From the Amazonian rainforest to the mountains of Switzerland, bees are blending poison into their sweet honey.
Neonicotinoids, the neurotoxins common in pesticides, tainted around three-quarters of approximately 200 honey samples from around the world, researchers reported today in the journal Science.
“I purchased honey from an Indian chief when I was visiting central Brazil,” said Edward Mitchell, a biologist at the University of Neuchâtel in Switzerland. “I thought, ‘I’m buying this from an Indian. It will be pure honey.’ Guess what? It has pesticides.”
The findings don’t necessarily reveal the primary cause of colony collapse disorder — when worker bees leave their hive empty and don’t return — but they provide insight into yet another environmental factor that is putting stress on the pollinators that are crucial to the food chain.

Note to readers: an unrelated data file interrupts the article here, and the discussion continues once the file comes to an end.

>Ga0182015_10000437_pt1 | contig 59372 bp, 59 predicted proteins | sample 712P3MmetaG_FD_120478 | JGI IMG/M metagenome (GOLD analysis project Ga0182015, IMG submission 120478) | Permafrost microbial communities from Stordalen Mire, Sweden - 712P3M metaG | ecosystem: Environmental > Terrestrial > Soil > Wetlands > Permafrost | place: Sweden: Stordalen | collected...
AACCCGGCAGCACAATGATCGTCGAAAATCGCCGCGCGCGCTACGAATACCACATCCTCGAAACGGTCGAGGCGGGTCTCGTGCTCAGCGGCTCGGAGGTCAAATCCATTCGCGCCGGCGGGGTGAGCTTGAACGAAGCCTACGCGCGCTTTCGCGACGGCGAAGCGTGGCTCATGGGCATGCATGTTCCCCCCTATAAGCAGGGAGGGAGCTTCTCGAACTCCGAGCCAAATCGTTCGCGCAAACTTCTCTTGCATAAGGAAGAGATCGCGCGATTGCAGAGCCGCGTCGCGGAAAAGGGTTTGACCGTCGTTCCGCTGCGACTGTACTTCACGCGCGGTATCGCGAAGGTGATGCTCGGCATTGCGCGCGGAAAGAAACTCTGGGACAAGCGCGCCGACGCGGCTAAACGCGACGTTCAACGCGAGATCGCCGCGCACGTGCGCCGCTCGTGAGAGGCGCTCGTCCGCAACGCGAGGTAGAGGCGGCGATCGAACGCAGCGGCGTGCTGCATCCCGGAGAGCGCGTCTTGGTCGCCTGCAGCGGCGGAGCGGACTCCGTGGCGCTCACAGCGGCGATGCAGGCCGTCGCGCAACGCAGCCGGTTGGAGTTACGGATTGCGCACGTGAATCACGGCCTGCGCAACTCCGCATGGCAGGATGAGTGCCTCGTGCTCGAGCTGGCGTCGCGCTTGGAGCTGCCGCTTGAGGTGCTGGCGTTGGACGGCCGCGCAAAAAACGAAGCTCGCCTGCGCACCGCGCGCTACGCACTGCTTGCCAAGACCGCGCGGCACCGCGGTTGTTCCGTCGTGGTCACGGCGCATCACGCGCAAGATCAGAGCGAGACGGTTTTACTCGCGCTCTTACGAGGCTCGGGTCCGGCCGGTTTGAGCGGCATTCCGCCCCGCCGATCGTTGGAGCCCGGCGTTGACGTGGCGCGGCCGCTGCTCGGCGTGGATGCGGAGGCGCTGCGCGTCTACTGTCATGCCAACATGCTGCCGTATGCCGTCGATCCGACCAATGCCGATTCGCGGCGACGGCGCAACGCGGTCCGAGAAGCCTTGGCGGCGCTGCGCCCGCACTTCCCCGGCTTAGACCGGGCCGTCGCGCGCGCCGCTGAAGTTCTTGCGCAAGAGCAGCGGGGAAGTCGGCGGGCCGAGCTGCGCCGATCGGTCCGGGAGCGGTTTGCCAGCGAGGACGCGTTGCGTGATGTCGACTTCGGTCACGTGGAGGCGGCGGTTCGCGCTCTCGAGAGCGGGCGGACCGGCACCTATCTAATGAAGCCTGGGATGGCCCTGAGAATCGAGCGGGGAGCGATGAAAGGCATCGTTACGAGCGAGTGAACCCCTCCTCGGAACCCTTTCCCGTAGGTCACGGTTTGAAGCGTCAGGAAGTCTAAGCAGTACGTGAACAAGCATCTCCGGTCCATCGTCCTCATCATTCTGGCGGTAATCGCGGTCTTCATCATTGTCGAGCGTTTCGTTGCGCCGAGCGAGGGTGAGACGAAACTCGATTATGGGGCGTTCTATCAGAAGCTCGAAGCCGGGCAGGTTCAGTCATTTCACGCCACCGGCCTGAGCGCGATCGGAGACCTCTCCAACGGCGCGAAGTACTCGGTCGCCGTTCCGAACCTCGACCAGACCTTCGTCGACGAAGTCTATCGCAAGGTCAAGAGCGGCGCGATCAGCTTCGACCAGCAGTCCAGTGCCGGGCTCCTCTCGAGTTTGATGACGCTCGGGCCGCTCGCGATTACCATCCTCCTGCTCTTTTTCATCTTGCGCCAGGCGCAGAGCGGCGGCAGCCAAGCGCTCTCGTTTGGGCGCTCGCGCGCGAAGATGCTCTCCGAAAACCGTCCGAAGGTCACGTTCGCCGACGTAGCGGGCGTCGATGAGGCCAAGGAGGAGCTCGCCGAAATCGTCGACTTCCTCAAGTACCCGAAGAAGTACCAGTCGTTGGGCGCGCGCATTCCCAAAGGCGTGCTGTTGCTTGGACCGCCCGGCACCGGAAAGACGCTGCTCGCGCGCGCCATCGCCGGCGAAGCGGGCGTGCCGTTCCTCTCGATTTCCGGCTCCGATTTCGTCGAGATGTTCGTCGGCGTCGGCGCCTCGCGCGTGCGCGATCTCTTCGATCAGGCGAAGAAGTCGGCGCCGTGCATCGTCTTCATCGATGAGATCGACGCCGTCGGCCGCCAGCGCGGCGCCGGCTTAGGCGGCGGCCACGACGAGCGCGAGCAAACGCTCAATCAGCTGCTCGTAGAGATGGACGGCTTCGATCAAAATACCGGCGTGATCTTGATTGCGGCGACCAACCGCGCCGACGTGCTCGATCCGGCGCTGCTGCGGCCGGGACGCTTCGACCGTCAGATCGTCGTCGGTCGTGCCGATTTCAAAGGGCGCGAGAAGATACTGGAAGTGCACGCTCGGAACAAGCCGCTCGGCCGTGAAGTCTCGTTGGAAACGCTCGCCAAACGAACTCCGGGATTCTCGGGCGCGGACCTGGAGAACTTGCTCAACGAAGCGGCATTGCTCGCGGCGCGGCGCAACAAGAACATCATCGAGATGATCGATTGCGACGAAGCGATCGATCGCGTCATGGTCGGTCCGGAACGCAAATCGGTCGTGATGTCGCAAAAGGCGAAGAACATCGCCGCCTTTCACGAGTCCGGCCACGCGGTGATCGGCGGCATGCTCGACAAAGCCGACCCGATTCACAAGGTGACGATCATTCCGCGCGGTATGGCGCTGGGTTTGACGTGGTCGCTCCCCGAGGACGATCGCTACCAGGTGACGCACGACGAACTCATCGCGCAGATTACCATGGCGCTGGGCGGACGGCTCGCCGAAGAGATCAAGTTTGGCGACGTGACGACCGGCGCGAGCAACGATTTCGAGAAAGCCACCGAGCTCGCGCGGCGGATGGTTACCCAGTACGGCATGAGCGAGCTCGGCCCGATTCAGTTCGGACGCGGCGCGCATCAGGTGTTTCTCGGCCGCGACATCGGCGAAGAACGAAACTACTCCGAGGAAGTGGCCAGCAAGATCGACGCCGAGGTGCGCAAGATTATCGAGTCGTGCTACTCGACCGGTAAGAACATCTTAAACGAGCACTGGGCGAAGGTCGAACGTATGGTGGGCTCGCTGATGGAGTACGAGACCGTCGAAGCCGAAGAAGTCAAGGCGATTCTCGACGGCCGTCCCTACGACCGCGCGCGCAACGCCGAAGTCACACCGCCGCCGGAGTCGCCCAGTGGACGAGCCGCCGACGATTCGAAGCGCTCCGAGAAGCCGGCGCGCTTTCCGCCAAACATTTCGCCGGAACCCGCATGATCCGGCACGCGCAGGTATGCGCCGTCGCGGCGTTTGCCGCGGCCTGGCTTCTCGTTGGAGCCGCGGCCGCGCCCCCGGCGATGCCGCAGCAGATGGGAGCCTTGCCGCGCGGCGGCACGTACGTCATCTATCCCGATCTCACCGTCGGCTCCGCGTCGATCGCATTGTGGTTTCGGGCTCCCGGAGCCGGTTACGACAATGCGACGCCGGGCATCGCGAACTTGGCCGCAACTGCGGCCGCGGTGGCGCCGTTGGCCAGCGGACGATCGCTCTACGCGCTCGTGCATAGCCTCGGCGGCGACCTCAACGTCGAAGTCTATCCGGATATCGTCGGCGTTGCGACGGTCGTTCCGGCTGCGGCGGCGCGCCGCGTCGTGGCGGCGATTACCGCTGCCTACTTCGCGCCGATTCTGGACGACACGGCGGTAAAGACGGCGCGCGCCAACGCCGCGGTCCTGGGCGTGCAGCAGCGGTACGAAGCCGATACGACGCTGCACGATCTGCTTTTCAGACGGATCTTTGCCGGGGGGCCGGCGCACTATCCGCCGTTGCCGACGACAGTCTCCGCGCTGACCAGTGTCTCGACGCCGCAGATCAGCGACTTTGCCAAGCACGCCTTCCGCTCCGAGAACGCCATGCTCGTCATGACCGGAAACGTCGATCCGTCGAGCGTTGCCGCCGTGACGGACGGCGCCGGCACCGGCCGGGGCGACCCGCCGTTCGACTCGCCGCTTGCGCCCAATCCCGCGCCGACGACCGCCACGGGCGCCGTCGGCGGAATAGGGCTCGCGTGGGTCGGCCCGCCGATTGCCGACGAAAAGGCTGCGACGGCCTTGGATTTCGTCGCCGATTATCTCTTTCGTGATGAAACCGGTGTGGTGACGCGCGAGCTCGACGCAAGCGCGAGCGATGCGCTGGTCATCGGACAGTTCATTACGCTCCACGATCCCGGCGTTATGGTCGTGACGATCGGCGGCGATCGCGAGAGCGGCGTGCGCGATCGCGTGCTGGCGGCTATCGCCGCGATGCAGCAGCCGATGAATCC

“I’m happy to accept is multifactorial,” said Mitchell, referring to theories that colony collapse has many causes. “But if there is one factor we don’t need, it’s this one.”
Thirty percent of the honey sampled had one kind of neonicotinoids of the five commonly used in agriculture and gardening that Mitchell and his colleagues tested: acetamiprid, clothianidin, imidacloprid, thiacloprid, and thiamethoxam. Forty-five percent contained two or more. Ten percent contained four or five kinds of pesticides.
And 34 percent of the honey samples had concentrations known to be harmful to bees, including lowering reproduction rates and disorienting the critters so they can’t find their way back to their hives after they’ve found nectar.